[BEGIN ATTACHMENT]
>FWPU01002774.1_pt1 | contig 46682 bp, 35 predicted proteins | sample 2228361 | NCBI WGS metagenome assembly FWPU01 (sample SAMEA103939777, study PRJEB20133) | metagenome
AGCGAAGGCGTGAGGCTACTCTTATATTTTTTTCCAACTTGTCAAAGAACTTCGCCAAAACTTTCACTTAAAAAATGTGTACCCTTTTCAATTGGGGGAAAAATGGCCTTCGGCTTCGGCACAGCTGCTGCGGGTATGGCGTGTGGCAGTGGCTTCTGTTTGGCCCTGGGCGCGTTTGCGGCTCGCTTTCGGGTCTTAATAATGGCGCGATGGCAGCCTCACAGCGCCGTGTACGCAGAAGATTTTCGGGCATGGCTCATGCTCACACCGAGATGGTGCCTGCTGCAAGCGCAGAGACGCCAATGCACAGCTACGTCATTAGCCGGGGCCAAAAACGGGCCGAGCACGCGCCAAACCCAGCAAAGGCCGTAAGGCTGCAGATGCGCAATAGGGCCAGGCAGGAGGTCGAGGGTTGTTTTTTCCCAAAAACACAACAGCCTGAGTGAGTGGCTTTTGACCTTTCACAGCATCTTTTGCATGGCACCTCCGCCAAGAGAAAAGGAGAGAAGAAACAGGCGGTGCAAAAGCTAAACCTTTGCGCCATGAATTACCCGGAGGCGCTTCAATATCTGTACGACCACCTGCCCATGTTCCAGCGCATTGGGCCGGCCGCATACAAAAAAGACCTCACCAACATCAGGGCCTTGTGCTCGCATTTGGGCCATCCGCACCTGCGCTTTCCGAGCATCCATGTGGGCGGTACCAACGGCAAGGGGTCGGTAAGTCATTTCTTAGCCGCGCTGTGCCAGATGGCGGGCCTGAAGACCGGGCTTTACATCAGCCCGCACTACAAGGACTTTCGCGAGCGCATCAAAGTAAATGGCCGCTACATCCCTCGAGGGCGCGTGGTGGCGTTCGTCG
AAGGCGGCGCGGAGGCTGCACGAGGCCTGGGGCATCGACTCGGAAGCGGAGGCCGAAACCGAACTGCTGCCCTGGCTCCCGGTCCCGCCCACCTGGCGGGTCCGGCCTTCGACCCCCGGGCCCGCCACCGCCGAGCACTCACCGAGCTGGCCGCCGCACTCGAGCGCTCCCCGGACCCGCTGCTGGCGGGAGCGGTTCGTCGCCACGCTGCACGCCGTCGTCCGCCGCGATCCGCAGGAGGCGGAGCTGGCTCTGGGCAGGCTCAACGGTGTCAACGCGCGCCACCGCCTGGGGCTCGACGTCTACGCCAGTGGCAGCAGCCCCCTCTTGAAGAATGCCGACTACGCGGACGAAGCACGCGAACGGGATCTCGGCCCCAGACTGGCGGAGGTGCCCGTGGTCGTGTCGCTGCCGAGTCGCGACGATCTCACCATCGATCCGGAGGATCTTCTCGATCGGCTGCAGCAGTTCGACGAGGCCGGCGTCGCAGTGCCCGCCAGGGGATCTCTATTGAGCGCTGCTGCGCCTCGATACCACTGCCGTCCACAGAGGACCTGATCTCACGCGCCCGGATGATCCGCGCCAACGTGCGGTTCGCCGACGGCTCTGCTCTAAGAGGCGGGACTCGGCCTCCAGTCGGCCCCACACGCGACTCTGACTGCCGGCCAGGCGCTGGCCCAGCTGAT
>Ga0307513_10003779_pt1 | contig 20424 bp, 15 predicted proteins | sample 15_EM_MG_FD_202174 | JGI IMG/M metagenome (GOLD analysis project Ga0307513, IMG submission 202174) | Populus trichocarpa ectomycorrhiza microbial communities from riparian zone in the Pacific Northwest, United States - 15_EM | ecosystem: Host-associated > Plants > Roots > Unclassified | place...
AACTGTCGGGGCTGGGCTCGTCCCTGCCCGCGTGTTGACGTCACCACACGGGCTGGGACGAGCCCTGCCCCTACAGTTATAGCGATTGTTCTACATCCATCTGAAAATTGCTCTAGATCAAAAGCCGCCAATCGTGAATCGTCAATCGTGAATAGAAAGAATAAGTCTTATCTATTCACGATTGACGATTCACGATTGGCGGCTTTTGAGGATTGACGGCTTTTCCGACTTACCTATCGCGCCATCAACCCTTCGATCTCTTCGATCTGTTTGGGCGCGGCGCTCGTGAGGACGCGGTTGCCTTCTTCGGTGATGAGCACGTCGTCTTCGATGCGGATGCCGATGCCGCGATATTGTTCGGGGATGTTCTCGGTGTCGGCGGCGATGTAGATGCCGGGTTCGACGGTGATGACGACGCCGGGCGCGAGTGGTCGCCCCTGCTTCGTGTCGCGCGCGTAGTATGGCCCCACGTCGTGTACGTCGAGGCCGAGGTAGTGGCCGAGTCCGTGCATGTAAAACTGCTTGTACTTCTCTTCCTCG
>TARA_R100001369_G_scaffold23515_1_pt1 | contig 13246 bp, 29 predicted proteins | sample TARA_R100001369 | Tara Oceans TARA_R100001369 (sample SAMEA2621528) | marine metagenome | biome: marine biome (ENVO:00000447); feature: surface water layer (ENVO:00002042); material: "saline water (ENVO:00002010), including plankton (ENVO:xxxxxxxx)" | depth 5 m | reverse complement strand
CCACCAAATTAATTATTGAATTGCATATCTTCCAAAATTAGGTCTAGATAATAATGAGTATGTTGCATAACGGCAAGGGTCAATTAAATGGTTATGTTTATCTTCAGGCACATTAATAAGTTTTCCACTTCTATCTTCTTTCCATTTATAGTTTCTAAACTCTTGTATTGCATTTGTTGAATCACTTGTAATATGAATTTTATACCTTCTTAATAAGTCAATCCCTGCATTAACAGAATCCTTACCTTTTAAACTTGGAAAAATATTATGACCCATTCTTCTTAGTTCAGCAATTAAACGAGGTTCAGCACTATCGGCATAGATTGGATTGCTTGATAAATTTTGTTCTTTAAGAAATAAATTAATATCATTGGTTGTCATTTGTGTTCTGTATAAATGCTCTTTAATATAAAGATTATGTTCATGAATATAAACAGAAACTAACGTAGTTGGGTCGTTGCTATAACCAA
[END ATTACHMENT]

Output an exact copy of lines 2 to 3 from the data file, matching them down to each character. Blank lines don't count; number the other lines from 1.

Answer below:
AGCGAAGGCGTGAGGCTACTCTTATATTTTTTTCCAACTTGTCAAAGAACTTCGCCAAAACTTTCACTTAAAAAATGTGTACCCTTTTCAATTGGGGGAAAAATGGCCTTCGGCTTCGGCACAGCTGCTGCGGGTATGGCGTGTGGCAGTGGCTTCTGTTTGGCCCTGGGCGCGTTTGCGGCTCGCTTTCGGGTCTTAATAATGGCGCGATGGCAGCCTCACAGCGCCGTGTACGCAGAAGATTTTCGGGCATGGCTCATGCTCACACCGAGATGGTGCCTGCTGCAAGCGCAGAGACGCCAATGCACAGCTACGTCATTAGCCGGGGCCAAAAACGGGCCGAGCACGCGCCAAACCCAGCAAAGGCCGTAAGGCTGCAGATGCGCAATAGGGCCAGGCAGGAGGTCGAGGGTTGTTTTTTCCCAAAAACACAACAGCCTGAGTGAGTGGCTTTTGACCTTTCACAGCATCTTTTGCATGGCACCTCCGCCAAGAGAAAAGGAGAGAAGAAACAGGCGGTGCAAAAGCTAAACCTTTGCGCCATGAATTACCCGGAGGCGCTTCAATATCTGTACGACCACCTGCCCATGTTCCAGCGCATTGGGCCGGCCGCATACAAAAAAGACCTCACCAACATCAGGGCCTTGTGCTCGCATTTGGGCCATCCGCACCTGCGCTTTCCGAGCATCCATGTGGGCGGTACCAACGGCAAGGGGTCGGTAAGTCATTTCTTAGCCGCGCTGTGCCAGATGGCGGGCCTGAAGACCGGGCTTTACATCAGCCCGCACTACAAGGACTTTCGCGAGCGCATCAAAGTAAATGGCCGCTACATCCCTCGAGGGCGCGTGGTGGCGTTCGTCG
AAGGCGGCGCGGAGGCTGCACGAGGCCTGGGGCATCGACTCGGAAGCGGAGGCCGAAACCGAACTGCTGCCCTGGCTCCCGGTCCCGCCCACCTGGCGGGTCCGGCCTTCGACCCCCGGGCCCGCCACCGCCGAGCACTCACCGAGCTGGCCGCCGCACTCGAGCGCTCCCCGGACCCGCTGCTGGCGGGAGCGGTTCGTCGCCACGCTGCACGCCGTCGTCCGCCGCGATCCGCAGGAGGCGGAGCTGGCTCTGGGCAGGCTCAACGGTGTCAACGCGCGCCACCGCCTGGGGCTCGACGTCTACGCCAGTGGCAGCAGCCCCCTCTTGAAGAATGCCGACTACGCGGACGAAGCACGCGAACGGGATCTCGGCCCCAGACTGGCGGAGGTGCCCGTGGTCGTGTCGCTGCCGAGTCGCGACGATCTCACCATCGATCCGGAGGATCTTCTCGATCGGCTGCAGCAGTTCGACGAGGCCGGCGTCGCAGTGCCCGCCAGGGGATCTCTATTGAGCGCTGCTGCGCCTCGATACCACTGCCGTCCACAGAGGACCTGATCTCACGCGCCCGGATGATCCGCGCCAACGTGCGGTTCGCCGACGGCTCTGCTCTAAGAGGCGGGACTCGGCCTCCAGTCGGCCCCACACGCGACTCTGACTGCCGGCCAGGCGCTGGCCCAGCTGAT